In the wake of International Women’s Day, there is no better time to take a look back at the women who have spearheaded the female charge in cycling. The progression of this list is testament to how much the role of women in cycling has evolved over the past century; from the women who have proven themselves pioneers of cycling itself, to those who are continuing to drive the sport forward.
Annie Kopchovsky, more famously known by the pseudonym Londonderry, was truly a pioneer of female cycling as well as an astute entrepreneur. She adopted the name Londonderry in return for $100 worth of sponsorship for her goal of circumnavigating the globe from New Hampshire’s Londonderry Lithia Spring Water Company. In 1895, she became the first woman to cycle around the world.
What is most impressive about Londonderry’s accomplishment was her apparent lack of suitability for such a monumental task. Her own great-grandnephew Peter Zheutlin admitted that “if a mother of three children, ages like five, three, and two, were to suddenly disappear for 15 months on a bike trip it would raise eyebrows today. In the 1890s it was practically unheard of.”
Whilst her dubious retelling of her wild exploits on her trip have marked her as somewhat of a fabulist, there is no doubt about the credibility of the physical aspect of her global endeavour and subsequently, she will always be remembered as someone who pushed the boundaries of human capability.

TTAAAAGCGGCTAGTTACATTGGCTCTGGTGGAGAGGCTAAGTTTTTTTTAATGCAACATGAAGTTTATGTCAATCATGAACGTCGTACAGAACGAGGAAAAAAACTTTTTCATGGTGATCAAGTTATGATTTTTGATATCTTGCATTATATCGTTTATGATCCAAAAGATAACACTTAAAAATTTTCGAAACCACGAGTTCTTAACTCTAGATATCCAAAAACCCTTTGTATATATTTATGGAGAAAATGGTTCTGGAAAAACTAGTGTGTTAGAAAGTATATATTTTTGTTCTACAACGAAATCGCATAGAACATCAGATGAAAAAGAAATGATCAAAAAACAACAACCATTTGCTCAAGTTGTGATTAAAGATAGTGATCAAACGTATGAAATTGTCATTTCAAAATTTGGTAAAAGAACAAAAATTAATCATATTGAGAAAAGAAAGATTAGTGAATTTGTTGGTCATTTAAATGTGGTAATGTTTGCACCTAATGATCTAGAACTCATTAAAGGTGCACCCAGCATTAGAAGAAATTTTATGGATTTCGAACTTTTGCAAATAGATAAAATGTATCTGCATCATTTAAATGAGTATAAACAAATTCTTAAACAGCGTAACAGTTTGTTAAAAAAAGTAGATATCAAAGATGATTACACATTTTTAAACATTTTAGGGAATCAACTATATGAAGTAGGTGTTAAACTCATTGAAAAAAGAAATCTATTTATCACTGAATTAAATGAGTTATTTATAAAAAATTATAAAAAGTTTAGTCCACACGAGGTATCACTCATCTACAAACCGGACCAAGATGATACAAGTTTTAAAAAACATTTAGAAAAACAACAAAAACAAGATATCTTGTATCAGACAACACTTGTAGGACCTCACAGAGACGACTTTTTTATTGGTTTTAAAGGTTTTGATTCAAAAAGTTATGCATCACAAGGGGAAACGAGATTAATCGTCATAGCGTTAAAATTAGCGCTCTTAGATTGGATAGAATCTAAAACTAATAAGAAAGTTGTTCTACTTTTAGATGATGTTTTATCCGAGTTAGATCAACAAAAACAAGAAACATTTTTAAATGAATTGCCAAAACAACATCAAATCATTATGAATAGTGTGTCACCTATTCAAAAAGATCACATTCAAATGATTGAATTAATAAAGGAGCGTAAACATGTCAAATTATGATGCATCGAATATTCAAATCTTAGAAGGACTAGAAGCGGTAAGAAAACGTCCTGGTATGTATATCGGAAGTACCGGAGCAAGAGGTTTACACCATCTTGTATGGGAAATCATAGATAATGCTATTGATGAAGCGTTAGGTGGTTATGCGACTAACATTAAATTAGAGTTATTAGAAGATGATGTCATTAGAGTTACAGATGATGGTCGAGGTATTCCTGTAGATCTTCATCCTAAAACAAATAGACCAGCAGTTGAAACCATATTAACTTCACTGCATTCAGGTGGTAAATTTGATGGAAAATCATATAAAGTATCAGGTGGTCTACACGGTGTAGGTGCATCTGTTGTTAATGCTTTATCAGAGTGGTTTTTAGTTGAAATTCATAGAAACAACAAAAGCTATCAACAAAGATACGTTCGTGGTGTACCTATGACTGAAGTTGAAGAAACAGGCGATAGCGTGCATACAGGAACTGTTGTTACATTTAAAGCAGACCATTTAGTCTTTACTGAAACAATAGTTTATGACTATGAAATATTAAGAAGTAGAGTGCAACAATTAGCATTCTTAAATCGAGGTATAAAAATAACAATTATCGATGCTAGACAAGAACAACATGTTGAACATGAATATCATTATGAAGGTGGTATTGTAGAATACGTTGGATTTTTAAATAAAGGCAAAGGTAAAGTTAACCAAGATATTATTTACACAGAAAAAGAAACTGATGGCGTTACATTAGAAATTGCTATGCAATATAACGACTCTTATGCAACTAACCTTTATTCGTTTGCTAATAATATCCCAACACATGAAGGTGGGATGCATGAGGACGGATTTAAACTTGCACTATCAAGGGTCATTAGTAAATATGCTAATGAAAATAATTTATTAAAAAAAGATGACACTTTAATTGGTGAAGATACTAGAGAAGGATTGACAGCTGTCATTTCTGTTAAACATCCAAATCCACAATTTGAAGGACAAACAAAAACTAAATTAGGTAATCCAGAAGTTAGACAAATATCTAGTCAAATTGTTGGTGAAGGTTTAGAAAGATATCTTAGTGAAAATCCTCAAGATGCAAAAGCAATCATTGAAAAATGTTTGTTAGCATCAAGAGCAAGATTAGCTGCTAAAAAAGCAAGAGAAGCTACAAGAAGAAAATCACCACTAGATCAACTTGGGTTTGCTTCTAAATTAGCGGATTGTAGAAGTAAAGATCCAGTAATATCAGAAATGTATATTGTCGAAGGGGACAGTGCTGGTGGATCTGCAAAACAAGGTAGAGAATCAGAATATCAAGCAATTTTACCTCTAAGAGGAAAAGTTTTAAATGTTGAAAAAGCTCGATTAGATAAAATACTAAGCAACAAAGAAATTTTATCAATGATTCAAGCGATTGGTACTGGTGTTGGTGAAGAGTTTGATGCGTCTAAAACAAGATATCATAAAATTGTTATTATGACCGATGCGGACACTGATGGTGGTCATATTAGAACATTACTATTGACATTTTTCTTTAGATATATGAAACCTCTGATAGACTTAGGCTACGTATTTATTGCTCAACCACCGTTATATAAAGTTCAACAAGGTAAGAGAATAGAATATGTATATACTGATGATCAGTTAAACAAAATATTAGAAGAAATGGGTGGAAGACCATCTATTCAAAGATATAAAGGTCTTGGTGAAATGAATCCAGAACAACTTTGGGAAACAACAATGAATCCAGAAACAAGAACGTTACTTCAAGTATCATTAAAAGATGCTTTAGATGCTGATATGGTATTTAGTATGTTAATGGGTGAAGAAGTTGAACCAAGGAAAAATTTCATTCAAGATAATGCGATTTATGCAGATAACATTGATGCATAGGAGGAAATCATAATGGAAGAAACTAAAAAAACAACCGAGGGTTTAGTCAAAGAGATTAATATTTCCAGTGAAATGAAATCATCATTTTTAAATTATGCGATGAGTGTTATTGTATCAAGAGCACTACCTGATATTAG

Beryl Burton is another example of the sheer determination and will women required in order to overcome the seemingly insurmountable obstacles that female cyclists faced. In between working shifts at her rhubarb farm, Burton managed to win the Road Time Trials Council’s British Best All Rounder for 25 consecutive years from 1959 to 1983, the last of which came at the remarkable age of 49 in 1986.
Incredibly, that is hardly her crowning triumph. Burton set a new 12 hour time trial record of 277.25 miles, 0.73 miles further than the men’s record at the time. It took another two years for the record to be bettered by a male counterpart, and the women’s record remains intact to this day, over half a century later.
Laura Kenny (née Trott)
Carrying the torch for female cyclists today is Laura Kenny. She is Great Britain’s most successful female Olympian ever, as well as the most successful female track cyclist in Olympic history. With Olympic golds in the omnium, you could say Kenny is the cycling equivalent of British hero and heptathlete Jessica Ennis. She also won consecutive Olympic golds in the team pursuit in addition to her omnium golds, which should put Kenny’s esteemed status as a British and global athlete firmly into context.
Have these women made you desperate to get out and into the saddle? No matter your experience, if you do fancy having a go at cycling, getting your hands on a Giant mountain bike is a great way to start. Bear in mind that you will already have a huge technological advantage over Annie Londonberry and Beryl Burton, both of whom are considered two of the most influential cyclists of all time. No pressure!